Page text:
I like to serve mine with boiled potatoes. I’m fond of the baby spuds but you can cut and boil Idaho potatoes if you wish. You can also serve Beef Bourguignon over noodles which is amazing.

Leftovers can be frozen and reheated them with great success. You can make this the day before and keep it in the fridge if you want. It tastes even better reheated the second day in my opinion. All the flavors really have a chance to combine.

Can I Ask A Favor?

If you enjoyed this post helpful please share it with your friends or better yet pin a copy to your Pinterest page. Just use the “Pin This” image.

Are you looking for a new recipe that is amazing in the crockpot? Check out one of my favorite new recipes for Aces & Eights Corn Chowder.

Many blessings to you!


Beef Bourguignon Slow Cooked Step by Step
Recipe details
  • 4  servings
  • Prep time: 30 Minutes Cook time: 6 Hours Total time: 6 hr 30 min
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Beef stew meat
  • 3 cups red wine
  • 32 oz beef broth
  • 6oz tomato paste
  • 1 bay leaf
  • 1/2 teaspoon thyme
  • 1 large sweet onion
  • 1 pound of mushrooms
  • 2 tablespoons minced garlic
  • 1 stick of butter
  • 1 tablespoon olive oil
  • 3 tablespoons of flour
Stacy Verdick Case
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  • Nicole P Nicole P on Feb 28, 2021

    This looks amazing! Thanks for sharing.

  • This is a fantastic recipe, and like you, have reworked the recipe a tad bit. Stew meat in my area is far to ambiguous and random, so I choose a bottom round or rump roast (depending on what is available), and cut to uniform size for even cooking.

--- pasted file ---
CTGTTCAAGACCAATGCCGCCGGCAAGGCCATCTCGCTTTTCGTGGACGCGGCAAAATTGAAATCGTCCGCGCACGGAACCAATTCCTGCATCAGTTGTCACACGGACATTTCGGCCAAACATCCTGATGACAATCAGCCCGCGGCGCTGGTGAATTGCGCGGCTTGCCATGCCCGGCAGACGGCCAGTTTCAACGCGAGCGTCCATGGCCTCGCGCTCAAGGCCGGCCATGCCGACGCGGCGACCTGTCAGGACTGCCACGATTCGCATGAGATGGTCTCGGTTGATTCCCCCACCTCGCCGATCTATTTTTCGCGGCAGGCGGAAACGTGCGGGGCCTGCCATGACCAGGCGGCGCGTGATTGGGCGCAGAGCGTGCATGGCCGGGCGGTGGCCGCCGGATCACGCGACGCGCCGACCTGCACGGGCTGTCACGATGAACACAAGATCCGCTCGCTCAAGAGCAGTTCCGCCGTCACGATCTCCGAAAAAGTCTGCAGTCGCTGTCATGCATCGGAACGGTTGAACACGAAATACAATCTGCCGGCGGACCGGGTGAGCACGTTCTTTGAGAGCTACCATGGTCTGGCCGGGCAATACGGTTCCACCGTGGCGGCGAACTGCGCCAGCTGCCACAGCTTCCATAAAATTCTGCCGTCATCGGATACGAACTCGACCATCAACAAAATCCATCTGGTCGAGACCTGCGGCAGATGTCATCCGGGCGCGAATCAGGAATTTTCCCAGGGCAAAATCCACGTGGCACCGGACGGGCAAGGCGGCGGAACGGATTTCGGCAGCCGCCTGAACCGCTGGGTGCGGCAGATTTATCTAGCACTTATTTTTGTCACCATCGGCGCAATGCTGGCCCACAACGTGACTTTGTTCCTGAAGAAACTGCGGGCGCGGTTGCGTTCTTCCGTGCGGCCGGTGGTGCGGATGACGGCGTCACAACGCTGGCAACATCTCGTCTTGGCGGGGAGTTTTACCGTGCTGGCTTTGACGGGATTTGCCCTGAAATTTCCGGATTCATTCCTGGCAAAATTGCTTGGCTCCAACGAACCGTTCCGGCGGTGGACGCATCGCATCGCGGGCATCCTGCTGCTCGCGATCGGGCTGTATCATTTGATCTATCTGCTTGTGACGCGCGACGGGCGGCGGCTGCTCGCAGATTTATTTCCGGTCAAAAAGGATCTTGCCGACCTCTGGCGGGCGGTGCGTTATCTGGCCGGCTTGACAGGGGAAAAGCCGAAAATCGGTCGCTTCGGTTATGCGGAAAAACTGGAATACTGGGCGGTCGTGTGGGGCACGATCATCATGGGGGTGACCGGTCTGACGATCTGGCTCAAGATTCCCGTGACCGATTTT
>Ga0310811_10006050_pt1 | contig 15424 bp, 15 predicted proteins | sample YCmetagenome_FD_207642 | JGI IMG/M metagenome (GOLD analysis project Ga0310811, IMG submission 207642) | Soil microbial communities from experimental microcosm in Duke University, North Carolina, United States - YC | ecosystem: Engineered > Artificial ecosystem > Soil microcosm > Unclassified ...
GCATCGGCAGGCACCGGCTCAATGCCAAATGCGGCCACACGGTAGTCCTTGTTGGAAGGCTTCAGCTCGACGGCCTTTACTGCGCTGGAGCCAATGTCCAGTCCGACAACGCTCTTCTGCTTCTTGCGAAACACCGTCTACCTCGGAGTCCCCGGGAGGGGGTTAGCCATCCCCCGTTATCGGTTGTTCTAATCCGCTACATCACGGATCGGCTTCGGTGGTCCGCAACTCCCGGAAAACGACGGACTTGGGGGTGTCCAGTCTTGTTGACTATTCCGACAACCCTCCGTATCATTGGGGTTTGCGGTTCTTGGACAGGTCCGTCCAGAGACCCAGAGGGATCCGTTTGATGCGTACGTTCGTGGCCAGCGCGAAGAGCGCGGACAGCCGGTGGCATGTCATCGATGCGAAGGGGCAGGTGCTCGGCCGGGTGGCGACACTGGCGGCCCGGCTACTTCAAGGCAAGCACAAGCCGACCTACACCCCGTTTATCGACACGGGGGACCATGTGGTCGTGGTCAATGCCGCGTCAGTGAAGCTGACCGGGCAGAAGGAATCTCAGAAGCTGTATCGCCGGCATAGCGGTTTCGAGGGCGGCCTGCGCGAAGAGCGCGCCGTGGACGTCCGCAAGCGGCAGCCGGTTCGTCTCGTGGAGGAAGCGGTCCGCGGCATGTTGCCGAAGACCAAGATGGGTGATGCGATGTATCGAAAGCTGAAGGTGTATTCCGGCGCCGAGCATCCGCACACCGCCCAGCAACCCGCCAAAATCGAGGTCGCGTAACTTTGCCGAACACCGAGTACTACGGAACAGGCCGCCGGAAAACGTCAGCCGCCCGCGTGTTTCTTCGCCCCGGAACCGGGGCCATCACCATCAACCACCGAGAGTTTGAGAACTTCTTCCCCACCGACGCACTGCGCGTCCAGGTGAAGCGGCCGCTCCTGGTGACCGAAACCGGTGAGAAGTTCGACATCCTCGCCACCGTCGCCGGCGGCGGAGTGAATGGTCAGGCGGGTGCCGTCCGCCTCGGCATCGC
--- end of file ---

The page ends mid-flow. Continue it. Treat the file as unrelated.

This is not to be critical in any way, but your ingredient lists don't match. In the beginning you "gather all your ingredients," aka mise en place, yet at the end where it provides time and recipe, it just says "stew meat" - in the beginning it specifies 3 pounds. Bacon aka lardons are missing from the ingredient list. Beginning list states 2 cups of red wine, the body states a whole bottle and at the end it states 3 cups. Carrots are missing from the ingredient list.

    A novice cook might miss these details and then it won't turn out as well. Love your story about the mandoline, (not your musical instrument), yet don't specify for what it was used for, meat or veggies? Then we come to add the "garlic and other spices" - there are no spices. Only thing left is thyme (an herb, try fresh with a quick chop makes a world of difference) and a conspicuous lack of salt and pepper. Cool if people are watching their sodium, and in this dish, can be added at the table to each person's liking.

    Over the years, I have served over buttered noodles, mashed potatoes, garlic mashed potatoes, colcannon and rice. Use what you have or what strikes your fancy that day.

    A solid recipe on a day when one has the luxury of time to prepare. And love it the next day even better just as you do.

    Take the plunge and indulge, it's worth it!